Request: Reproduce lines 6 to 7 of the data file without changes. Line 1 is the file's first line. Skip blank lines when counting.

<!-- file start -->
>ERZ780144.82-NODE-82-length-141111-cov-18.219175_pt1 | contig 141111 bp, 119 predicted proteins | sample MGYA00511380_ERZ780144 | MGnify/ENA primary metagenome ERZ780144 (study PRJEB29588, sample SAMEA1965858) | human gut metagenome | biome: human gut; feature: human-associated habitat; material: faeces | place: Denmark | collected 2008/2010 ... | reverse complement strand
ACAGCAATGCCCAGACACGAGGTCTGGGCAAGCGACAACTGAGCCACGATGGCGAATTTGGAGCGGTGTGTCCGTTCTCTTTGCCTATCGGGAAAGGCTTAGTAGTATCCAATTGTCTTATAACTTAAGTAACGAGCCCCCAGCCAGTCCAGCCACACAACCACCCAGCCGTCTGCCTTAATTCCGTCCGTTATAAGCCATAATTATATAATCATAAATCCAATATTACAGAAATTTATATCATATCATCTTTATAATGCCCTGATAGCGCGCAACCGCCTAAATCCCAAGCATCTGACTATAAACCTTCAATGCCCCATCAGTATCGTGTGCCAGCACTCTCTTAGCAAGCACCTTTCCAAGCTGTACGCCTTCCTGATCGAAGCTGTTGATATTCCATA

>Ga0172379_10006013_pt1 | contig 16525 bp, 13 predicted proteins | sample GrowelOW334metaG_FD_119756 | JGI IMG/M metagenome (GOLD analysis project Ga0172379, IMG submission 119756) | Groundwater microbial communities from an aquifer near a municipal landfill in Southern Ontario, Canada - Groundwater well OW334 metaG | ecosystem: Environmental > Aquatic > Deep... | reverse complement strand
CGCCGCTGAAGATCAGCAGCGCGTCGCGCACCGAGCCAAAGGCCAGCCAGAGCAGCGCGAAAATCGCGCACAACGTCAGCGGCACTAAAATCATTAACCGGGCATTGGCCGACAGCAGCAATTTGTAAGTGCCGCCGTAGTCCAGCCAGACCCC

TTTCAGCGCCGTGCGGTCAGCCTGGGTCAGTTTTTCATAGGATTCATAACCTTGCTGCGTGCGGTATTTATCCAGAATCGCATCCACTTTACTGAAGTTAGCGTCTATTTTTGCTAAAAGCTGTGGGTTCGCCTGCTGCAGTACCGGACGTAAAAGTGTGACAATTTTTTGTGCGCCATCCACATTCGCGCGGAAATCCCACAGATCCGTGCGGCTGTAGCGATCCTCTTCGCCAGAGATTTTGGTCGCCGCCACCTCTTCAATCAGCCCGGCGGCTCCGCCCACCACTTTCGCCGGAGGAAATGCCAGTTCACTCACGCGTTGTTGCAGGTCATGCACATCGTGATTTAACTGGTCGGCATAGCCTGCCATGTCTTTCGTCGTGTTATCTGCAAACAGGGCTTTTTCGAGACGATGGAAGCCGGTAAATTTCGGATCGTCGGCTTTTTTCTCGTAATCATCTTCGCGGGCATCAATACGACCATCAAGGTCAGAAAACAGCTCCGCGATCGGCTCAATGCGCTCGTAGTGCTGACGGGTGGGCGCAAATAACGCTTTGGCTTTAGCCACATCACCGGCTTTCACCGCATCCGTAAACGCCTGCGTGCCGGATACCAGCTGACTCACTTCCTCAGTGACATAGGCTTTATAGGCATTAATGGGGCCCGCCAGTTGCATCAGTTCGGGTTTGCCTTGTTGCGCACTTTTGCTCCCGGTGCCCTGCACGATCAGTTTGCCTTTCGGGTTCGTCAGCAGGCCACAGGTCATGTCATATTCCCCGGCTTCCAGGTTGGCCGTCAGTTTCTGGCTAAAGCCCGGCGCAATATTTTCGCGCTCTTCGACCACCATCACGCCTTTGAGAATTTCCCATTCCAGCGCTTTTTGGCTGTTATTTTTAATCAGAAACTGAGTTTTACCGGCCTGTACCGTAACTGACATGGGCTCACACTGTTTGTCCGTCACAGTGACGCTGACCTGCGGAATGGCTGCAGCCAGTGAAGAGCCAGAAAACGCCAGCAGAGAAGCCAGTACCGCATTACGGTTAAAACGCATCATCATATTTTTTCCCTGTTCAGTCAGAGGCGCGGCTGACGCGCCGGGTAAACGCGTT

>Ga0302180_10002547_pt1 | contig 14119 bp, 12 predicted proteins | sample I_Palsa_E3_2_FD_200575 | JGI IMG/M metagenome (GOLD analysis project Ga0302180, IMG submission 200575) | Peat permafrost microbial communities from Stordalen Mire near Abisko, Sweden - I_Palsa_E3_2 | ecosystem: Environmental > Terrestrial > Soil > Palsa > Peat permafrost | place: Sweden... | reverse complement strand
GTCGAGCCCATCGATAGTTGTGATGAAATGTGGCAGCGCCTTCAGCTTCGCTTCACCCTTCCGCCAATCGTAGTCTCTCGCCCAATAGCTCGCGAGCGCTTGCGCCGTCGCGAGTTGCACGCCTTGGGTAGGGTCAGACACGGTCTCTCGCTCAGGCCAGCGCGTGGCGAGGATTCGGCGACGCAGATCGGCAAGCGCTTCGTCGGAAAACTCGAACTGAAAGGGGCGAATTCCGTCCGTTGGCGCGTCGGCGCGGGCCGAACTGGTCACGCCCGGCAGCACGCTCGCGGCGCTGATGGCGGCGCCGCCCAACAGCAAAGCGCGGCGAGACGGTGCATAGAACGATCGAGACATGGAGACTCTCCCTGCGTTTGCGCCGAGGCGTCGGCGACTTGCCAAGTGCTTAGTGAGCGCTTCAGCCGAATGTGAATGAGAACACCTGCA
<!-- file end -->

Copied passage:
>Ga0302180_10002547_pt1 | contig 14119 bp, 12 predicted proteins | sample I_Palsa_E3_2_FD_200575 | JGI IMG/M metagenome (GOLD analysis project Ga0302180, IMG submission 200575) | Peat permafrost microbial communities from Stordalen Mire near Abisko, Sweden - I_Palsa_E3_2 | ecosystem: Environmental > Terrestrial > Soil > Palsa > Peat permafrost | place: Sweden... | reverse complement strand
GTCGAGCCCATCGATAGTTGTGATGAAATGTGGCAGCGCCTTCAGCTTCGCTTCACCCTTCCGCCAATCGTAGTCTCTCGCCCAATAGCTCGCGAGCGCTTGCGCCGTCGCGAGTTGCACGCCTTGGGTAGGGTCAGACACGGTCTCTCGCTCAGGCCAGCGCGTGGCGAGGATTCGGCGACGCAGATCGGCAAGCGCTTCGTCGGAAAACTCGAACTGAAAGGGGCGAATTCCGTCCGTTGGCGCGTCGGCGCGGGCCGAACTGGTCACGCCCGGCAGCACGCTCGCGGCGCTGATGGCGGCGCCGCCCAACAGCAAAGCGCGGCGAGACGGTGCATAGAACGATCGAGACATGGAGACTCTCCCTGCGTTTGCGCCGAGGCGTCGGCGACTTGCCAAGTGCTTAGTGAGCGCTTCAGCCGAATGTGAATGAGAACACCTGCA